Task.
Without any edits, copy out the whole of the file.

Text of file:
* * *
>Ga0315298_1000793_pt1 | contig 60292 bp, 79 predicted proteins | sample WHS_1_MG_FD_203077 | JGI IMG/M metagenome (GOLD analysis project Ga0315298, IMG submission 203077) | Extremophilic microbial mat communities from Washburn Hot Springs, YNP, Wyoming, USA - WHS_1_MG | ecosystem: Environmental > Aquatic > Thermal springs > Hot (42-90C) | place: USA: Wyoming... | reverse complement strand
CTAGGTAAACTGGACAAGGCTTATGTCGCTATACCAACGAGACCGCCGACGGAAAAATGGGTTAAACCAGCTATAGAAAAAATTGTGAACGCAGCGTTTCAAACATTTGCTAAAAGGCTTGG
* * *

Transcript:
>Ga0315298_1000793_pt1 | contig 60292 bp, 79 predicted proteins | sample WHS_1_MG_FD_203077 | JGI IMG/M metagenome (GOLD analysis project Ga0315298, IMG submission 203077) | Extremophilic microbial mat communities from Washburn Hot Springs, YNP, Wyoming, USA - WHS_1_MG | ecosystem: Environmental > Aquatic > Thermal springs > Hot (42-90C) | place: USA: Wyoming... | reverse complement strand
CTAGGTAAACTGGACAAGGCTTATGTCGCTATACCAACGAGACCGCCGACGGAAAAATGGGTTAAACCAGCTATAGAAAAAATTGTGAACGCAGCGTTTCAAACATTTGCTAAAAGGCTTGG